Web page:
Unwise investment–potential economic nightmare for DEC members

In addition to these health and environmental problems, the proposed “Cypress Creek” burner is a potential economic nightmare to coop members.  DEC and the other ODEC member coops are reportedly being asked to sign 45 year contracts (to 2054) to pay for it.  The estimated cost is 4-8 billion dollars.  Independent reports have shown that the need for it has not been justified, and coop members have been given very little objective background information.

No one knows, at this time, exactly how carbon emissions from coal burners will be regulated.  But it is certain that they WILL be regulated, long before 2054, and this will greatly increase the relative cost of coal electricity.  Should DEC members be burdened with this undetermined liability, when so many better options exist?

Even now, without carbon costs, the cost of energy efficiency (“negawatts”) is around one-third the cost of new coal electricity.   The billions that would be spent on a new coal burner should instead be spent on conservation and efficiency.

What will Governor Markell do at the Coop Annual Meeting?

Governor Jack Markell recently signed Senate Bill 106, calling for an annual two percent reduction in electricity use in Delaware.  Markell has said this is the centerpiece of his energy policy.  Bill Andrew, President of DEC, told us he didn’t “think SB 106 will make much difference to the Coop.”  Who is right?  How serious is Markell?  Green Delaware thinks if Markell is serious, he should speak out against the new DEC coal plant.  Markell has indicated in a press release that he’ll be at the Coop Annual meeting at 5:00 PM.  Ask him!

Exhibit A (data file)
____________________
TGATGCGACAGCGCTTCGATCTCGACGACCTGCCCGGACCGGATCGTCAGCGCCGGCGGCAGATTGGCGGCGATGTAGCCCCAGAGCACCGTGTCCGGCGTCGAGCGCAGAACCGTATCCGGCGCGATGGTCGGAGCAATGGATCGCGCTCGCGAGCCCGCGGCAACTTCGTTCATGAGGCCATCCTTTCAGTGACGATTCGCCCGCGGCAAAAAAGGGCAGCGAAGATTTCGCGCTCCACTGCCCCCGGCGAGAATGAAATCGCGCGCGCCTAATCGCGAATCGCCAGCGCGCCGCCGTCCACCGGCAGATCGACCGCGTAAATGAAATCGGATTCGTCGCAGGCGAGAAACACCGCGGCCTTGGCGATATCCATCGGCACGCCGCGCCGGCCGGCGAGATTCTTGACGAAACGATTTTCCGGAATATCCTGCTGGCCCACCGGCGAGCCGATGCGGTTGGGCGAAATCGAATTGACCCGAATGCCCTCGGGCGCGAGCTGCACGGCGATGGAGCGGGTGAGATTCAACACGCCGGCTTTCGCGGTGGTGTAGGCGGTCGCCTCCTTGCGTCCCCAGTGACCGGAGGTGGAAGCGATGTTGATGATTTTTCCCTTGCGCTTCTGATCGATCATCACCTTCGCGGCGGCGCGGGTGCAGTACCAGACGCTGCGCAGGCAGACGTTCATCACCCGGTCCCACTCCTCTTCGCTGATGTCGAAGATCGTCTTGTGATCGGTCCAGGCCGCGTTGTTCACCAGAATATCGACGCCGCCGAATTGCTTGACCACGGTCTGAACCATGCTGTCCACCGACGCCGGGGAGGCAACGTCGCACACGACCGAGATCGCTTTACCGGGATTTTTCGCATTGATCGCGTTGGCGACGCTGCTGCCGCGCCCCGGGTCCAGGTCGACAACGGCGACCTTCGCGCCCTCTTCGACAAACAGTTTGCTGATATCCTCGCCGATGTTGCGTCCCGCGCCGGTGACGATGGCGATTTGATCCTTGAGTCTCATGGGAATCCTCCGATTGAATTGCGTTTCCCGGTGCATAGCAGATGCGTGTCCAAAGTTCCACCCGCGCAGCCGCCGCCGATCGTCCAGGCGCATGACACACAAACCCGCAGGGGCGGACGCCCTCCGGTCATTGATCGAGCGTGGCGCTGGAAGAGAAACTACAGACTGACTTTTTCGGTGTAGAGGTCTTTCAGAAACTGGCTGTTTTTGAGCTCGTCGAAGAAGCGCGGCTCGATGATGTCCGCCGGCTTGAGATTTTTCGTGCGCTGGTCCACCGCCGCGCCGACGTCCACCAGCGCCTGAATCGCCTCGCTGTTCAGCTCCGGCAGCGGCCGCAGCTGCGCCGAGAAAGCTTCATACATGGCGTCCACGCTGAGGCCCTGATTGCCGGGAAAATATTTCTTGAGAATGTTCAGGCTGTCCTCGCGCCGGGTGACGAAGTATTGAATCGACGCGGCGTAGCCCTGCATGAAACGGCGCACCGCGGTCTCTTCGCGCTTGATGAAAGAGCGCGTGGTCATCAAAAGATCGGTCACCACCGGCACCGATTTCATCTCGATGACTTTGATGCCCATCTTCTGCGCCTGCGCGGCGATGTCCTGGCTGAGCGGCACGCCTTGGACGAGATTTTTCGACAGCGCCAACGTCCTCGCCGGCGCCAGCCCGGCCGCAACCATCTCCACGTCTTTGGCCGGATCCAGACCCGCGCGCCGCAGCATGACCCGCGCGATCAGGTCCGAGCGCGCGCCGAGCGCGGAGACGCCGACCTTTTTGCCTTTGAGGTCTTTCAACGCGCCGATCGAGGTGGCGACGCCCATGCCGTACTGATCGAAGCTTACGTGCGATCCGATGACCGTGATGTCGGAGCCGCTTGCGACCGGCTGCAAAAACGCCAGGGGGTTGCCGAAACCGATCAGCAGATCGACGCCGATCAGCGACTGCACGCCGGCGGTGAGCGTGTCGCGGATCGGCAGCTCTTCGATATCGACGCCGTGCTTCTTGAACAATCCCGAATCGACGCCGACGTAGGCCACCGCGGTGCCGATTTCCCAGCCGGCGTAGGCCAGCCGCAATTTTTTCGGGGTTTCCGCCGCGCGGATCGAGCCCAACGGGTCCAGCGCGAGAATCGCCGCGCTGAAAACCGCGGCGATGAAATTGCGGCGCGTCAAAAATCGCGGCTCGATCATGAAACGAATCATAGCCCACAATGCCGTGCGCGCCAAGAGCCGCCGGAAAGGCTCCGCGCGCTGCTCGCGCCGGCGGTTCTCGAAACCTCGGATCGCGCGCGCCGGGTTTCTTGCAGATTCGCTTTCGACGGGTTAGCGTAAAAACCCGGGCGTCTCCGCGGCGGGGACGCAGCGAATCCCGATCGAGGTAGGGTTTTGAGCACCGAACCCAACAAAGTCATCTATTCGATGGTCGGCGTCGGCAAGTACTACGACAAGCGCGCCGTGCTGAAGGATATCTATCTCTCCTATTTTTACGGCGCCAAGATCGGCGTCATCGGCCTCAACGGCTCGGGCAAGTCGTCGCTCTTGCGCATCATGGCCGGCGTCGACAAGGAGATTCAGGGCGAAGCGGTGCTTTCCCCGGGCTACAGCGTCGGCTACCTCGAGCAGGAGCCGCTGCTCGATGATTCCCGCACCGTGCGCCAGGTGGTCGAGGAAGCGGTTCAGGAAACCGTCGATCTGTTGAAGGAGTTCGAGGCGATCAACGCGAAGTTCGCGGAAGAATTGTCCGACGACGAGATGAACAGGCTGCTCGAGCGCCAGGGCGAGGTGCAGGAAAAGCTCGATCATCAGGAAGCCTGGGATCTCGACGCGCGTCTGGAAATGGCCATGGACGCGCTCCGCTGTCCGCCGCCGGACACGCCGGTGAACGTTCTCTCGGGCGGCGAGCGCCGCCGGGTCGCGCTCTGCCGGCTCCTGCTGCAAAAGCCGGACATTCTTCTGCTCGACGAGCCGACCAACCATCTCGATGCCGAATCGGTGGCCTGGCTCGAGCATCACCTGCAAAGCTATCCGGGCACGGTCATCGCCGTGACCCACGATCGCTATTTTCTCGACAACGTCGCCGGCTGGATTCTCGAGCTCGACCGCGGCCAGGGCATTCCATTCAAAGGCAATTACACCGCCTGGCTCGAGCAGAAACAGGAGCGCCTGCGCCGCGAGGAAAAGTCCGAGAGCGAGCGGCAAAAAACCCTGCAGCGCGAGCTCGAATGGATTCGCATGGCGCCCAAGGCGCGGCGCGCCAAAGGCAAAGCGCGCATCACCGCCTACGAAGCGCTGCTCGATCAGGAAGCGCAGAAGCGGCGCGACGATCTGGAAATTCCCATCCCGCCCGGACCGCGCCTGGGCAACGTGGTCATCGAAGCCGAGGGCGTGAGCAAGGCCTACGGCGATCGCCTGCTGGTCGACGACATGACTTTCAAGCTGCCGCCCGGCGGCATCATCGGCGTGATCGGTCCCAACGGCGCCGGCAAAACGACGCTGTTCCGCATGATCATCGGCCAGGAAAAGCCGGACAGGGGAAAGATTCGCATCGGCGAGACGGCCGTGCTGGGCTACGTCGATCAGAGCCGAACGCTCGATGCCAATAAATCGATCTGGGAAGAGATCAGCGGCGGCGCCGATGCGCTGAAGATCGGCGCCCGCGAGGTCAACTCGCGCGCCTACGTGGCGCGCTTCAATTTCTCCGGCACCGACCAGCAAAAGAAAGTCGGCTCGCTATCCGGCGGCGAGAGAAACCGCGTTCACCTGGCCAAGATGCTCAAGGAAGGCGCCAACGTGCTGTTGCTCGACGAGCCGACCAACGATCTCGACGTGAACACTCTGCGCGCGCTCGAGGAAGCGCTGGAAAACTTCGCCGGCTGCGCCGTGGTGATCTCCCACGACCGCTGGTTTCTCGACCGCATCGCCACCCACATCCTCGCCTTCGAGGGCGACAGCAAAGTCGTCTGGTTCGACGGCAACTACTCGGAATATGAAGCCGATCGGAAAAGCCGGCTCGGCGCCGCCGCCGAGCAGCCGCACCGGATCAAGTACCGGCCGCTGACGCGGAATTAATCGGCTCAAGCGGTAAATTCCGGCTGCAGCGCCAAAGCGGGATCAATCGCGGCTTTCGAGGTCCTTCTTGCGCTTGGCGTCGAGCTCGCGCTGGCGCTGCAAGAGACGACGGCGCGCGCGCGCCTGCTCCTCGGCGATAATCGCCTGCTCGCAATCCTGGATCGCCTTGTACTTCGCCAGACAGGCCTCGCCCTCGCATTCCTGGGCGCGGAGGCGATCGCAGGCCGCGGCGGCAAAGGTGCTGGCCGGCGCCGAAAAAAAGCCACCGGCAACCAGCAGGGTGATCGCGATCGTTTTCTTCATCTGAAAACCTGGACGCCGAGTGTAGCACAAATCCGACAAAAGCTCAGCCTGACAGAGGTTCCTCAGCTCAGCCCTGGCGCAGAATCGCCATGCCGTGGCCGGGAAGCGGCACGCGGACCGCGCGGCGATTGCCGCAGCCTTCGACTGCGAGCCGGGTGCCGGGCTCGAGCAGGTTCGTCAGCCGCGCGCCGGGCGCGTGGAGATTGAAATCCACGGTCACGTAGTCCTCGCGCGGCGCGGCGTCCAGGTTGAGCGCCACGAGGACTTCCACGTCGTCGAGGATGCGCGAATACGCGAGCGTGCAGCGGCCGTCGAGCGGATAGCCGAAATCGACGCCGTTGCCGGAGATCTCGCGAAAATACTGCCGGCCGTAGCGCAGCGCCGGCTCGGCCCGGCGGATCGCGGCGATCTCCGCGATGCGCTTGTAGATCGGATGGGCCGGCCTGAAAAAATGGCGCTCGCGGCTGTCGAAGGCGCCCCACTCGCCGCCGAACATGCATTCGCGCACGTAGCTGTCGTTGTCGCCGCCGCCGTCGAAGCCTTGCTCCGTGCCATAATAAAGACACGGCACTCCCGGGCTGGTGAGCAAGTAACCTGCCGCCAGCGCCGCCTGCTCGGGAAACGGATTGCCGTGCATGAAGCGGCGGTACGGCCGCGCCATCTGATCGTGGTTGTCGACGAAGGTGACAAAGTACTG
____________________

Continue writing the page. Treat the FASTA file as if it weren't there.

jack.markell@state.de.us, 800.292.9570

Years ago, I suggested in the Delaware State News that DEC should invest in conservation and efficiency programs in its own service area, benefiting members and local businesses, rather than send this money our of state to buy nuclear power from Virginia.   Investment on the “demand side” yields far more employment and other economic benefits than investment in burning fuel.  DEC management didn’t appreciate the suggestions and responded that I didn’t appreciate the fine lifestyle of Sussex County.   Not much, apparently, has changed except that the plans now are for coal rather than nuclear power.

DEC/ODEC have no more right to pollute Virginia than NRG or Conectiv have to pollute Delaware.

Organizations opposed to the Cypress Creek coal burner include Southern Appalachian Mountain Stewards, Virginia Chapter of the Sierra Club, Appalachian Voices, Chesapeake Climate Action Network, Southern Environmental Law Center, the Coalition To Keep Surry Clean, and the Wise Energy for Virginia coalition.  Delawareans, regardless of whether they are coop members, should help by opposing Cypress Creek or any other ODEC coal project.  This is your opportunity to speak out!

Details of the DEC Annual Meeting:
Delaware State Fairgrounds, Harrington, Delaware  Map
3:00 registration opens
Chicken dinner for members (Dover Building)
7:00 business meeting (Centre Ice Rink)

Green Delaware has asked permission to make a statement at the Annual meeting.  You can email Bill Andrew supporting this request.

Are you a Coop member and willing to help?  Please contact Green Delaware

Thanks.

Alan Muller